Repudiate all unconstitutional laws, Sarawak govt told


Lina Soo

KUCHING: The Sarawak government must reject all unconstitutional federal laws, including Petroleum Development Acts (PDA) 1974 and Territorial Sea Act (TSA) 2012, Reform Party Sarawak (Star) president Lina Soo said.

“This is like locking all your doors and windows before the robbers come to rob your house,” she added.

“Sarawak must act fast. If not, the long silence can be argued later in court that we agree and acquiesce. All other matters can come later. But the law is on our side: state law, federal law, customary, constitutional law, and international law,” she said.

However, Soo noted that the Sarawak government could not go to court because it would be akin to recognising and validating an unconstitutional law for Sarawak.

“The Federal Court last year ruled that PDA 1974 does not repeal or supersede OMO 1958. Otherwise, it would mean that an oil company (Petronas) is bigger than the country of Sarawak.

“PDA 1974 is a federal law which is constitutional for the Malayan states of 1957 only. It cannot apply to Sarawak because we have special protection under the law in both the state and federal constitutions. PDA has never been approved in DUN, so it cannot be enforced in Sarawak,” she added.

The rights to Sarawak’s territory are also enshrined in Article 2 of the Federal Constitution, and TSA 2012 is unconstitutional as it affects the territorial boundaries of Sarawak and Sabah.

The cover of ‘Sarawak and Malaysia Documents’ book.

Under Article 1(3) of the Federal Constitution, that is, the territory immediately before Malaysia Day (Sept 16, 1963), the federation cannot enact any law to alter or affect the state’s territorial boundary unless Sarawak first passes a law in its State Legislative Assembly to change it.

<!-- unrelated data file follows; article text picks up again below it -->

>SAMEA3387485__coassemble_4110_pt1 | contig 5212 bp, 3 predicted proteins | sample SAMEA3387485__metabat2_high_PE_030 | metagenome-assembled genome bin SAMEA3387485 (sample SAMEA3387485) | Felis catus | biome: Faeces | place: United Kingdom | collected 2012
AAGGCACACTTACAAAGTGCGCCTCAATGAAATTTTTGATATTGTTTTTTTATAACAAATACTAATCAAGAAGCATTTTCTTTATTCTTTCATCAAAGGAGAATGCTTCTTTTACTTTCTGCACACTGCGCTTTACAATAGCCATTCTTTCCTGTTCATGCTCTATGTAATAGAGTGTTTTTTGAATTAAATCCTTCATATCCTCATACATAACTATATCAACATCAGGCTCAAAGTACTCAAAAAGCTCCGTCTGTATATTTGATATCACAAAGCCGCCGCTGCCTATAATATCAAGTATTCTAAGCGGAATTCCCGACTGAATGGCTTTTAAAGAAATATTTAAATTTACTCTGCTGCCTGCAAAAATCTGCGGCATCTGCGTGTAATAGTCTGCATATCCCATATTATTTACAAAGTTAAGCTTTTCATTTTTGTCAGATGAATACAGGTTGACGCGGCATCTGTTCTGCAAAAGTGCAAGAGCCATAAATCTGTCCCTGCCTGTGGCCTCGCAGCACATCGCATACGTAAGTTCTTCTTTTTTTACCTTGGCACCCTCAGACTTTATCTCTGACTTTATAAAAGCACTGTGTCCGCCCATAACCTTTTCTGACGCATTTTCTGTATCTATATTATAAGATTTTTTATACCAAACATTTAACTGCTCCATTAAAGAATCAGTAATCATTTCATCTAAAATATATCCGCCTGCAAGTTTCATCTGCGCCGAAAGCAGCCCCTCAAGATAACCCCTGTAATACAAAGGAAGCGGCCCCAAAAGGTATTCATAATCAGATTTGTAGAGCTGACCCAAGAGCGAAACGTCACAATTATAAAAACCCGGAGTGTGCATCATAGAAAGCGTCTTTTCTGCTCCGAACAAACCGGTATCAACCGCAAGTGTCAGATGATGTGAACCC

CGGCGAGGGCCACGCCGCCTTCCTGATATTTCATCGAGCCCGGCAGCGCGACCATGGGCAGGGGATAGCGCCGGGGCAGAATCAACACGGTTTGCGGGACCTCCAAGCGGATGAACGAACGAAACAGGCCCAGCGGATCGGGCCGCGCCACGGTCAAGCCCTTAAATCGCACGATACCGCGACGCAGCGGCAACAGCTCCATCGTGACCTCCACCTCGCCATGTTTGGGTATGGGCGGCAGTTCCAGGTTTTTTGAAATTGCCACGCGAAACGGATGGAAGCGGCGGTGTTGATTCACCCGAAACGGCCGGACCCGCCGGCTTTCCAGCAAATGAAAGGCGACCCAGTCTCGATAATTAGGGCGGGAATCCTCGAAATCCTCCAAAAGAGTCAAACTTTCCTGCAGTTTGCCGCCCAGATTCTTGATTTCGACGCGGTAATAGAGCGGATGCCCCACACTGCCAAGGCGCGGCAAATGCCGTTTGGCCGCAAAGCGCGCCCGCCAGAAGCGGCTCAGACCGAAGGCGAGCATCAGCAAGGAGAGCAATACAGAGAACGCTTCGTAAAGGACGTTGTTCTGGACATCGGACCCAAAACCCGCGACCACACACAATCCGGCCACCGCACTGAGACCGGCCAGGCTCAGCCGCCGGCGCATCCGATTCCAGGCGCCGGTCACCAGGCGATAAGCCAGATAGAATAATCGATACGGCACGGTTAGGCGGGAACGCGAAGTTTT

Soo, who recently went to London to do her research on Sarawak rights, praised the wisdom of Chief Minister Datuk Patinggi Abang Johari Tun Openg to amend the OMO 1958, which requires the national oil company to apply for licence to operate in Sarawak.

“When Petronas applies for OMO permits, it is to acknowledge Sarawak’s rights and our sovereignty over our oil. Now, you see why I am so concerned over OMO and MA63. Sarawakians can read about them in my book — Sarawak and Malaysia Documents.”

On Thursday, the Chief Minister reaffirmed Sarawak had no plan to withdraw the five per cent sales tax imposed on petroleum products despite dissent from Putrajaya.

Abang Johari said Finance Minister Lim Guan Eng had expressed his view that the sales tax “is not fair” at the first federal government Special Cabinet Committee on Malaysia Agreement 1963 (MA63) in Kuala Lumpur on Dec 17 last year.

“Lim was saying that it (5 pct tax) might increase costs, and investors might not want to invest in oil and gas in Malaysia because of the sales tax. My reply was it’s our right to impose sales tax under the (Federal) Constitution. If it is not competitive, then the federal government can recalibrate the tax structure because they also impose petroleum income tax of 38 per cent. They can reduce that (38 per cent) in order to be competitive. Why should we sacrifice ourselves for something that is within the right of Sarawak,” Abang Johari stressed.